7. Use reasonable adjustments for our children regarding potential daily difficulties. For example, starting the school day later, not attending assembly, having a quiet room to go to, uniform adaptations and being able to eat their lunch somewhere quieter (Kristine)
  8. Concentrate on each child’s strengths. Don’t keep teaching the same stuff they struggle with, in the same way. Find another way and keep their confidence high! (Sian)
  9. Put yourself in their shoes: Imagine you are the child struggling to understand. Observe the strategies the child uses to fit in. If you have to use a negative response to a child’s work/behaviour find at least three ways that you can praise them. (Sue)
  10. Help them get the information for their child’s EHC needs assessment and support them in applying for one. Life is hard enough as a SEN parent, most of us are clinging on by our fingernails and often one step away from tears. We don't want the earth, merely to get our child's needs recognised and met. I don't want to fight, but I will, because my child needs me to fight for them as no one else will. (Harriet, Jennie)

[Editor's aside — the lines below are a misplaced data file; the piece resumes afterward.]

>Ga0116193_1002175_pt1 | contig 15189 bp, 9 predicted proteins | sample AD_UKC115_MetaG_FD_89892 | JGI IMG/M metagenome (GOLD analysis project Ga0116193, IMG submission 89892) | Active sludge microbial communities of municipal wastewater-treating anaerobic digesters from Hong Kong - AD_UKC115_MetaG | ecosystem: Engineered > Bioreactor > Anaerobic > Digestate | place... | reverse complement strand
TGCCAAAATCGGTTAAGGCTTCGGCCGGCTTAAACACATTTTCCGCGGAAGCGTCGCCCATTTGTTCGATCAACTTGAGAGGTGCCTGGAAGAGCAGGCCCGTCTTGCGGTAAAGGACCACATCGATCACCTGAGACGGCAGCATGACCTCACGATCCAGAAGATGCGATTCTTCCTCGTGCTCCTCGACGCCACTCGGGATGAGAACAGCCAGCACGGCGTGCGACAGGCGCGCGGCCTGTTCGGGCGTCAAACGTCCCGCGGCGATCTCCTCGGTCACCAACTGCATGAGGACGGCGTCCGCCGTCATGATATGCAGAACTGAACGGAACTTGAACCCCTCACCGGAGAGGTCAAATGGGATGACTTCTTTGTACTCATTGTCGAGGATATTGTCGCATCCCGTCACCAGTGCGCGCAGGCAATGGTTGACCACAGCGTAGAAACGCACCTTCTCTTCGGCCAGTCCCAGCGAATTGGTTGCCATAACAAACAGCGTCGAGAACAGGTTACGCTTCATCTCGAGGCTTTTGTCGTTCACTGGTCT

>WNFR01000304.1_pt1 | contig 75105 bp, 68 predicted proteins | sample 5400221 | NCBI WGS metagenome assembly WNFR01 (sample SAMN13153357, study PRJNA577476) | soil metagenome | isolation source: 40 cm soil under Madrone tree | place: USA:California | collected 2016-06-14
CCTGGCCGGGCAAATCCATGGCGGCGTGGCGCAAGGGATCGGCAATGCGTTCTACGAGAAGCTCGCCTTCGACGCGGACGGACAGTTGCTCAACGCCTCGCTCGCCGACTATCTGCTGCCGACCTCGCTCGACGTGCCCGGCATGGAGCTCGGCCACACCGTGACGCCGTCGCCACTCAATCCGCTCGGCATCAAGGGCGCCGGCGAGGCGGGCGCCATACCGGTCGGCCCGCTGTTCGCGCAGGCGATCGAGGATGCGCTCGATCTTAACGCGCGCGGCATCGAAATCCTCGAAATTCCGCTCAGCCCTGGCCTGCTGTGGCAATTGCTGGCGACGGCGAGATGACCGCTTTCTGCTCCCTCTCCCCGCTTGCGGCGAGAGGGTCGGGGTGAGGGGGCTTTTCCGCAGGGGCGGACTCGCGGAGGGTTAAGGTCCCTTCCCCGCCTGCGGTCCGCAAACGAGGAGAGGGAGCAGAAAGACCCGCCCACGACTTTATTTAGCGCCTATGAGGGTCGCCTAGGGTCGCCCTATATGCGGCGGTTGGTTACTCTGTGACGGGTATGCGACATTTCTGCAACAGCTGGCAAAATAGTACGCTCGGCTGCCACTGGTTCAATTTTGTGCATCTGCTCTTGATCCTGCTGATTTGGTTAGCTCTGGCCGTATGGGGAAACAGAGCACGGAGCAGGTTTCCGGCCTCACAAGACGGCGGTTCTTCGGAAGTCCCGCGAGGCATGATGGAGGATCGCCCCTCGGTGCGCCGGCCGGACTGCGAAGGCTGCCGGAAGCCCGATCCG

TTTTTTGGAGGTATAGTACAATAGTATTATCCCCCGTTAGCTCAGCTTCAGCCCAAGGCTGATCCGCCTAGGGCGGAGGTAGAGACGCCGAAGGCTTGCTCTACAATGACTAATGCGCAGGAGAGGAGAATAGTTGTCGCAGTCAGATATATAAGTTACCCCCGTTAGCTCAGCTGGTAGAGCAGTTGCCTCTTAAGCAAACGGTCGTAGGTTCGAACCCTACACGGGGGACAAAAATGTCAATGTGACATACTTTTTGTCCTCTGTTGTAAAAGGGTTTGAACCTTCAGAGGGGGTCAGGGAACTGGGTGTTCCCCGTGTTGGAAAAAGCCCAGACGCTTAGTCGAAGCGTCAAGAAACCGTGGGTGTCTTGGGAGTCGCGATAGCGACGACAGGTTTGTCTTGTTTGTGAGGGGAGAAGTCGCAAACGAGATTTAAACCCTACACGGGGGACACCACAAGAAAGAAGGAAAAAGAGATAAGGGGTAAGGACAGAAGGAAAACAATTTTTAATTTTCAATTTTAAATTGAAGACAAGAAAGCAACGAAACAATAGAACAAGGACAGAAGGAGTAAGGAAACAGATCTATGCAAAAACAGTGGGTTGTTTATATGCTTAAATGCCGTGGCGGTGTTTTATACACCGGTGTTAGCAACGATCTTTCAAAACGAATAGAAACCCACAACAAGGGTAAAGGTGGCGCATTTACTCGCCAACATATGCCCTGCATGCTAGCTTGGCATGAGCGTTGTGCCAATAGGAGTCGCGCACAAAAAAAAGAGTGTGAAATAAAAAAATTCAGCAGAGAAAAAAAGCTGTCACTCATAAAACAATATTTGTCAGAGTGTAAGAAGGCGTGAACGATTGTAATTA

11. Remember an EHCP is needs-led, not outcomes-led, with provision for each and every need. A target is an aim, an outcome is a result! Therefore an EHCP cannot be removed because 'outcomes have been met', it can be removed when there are not sufficient Needs in section B. (Evelyn)
  12. Inform all parents about the area’s SEND Local Offer website and any local parent support. Even if the LA’s Local Offer isn’t that great there may still be something helpful to be found(Amanda)
  13. Start any intervention early and be a champion of need. Don’t wait for a diagnosis before putting support in place. Work with families to know what works outside of school to support needs too. Involve parents in your Assess, Plan, Do, Review cycle (It’s the law anyway) (Amanda)
  14. Take the time to build trust and connect with my child. Be someone they see as caring and supportive. If my child is dysregulated be calm and don’t throw fuel on the fire by getting angry and becoming dysregulated yourself. (Amanda)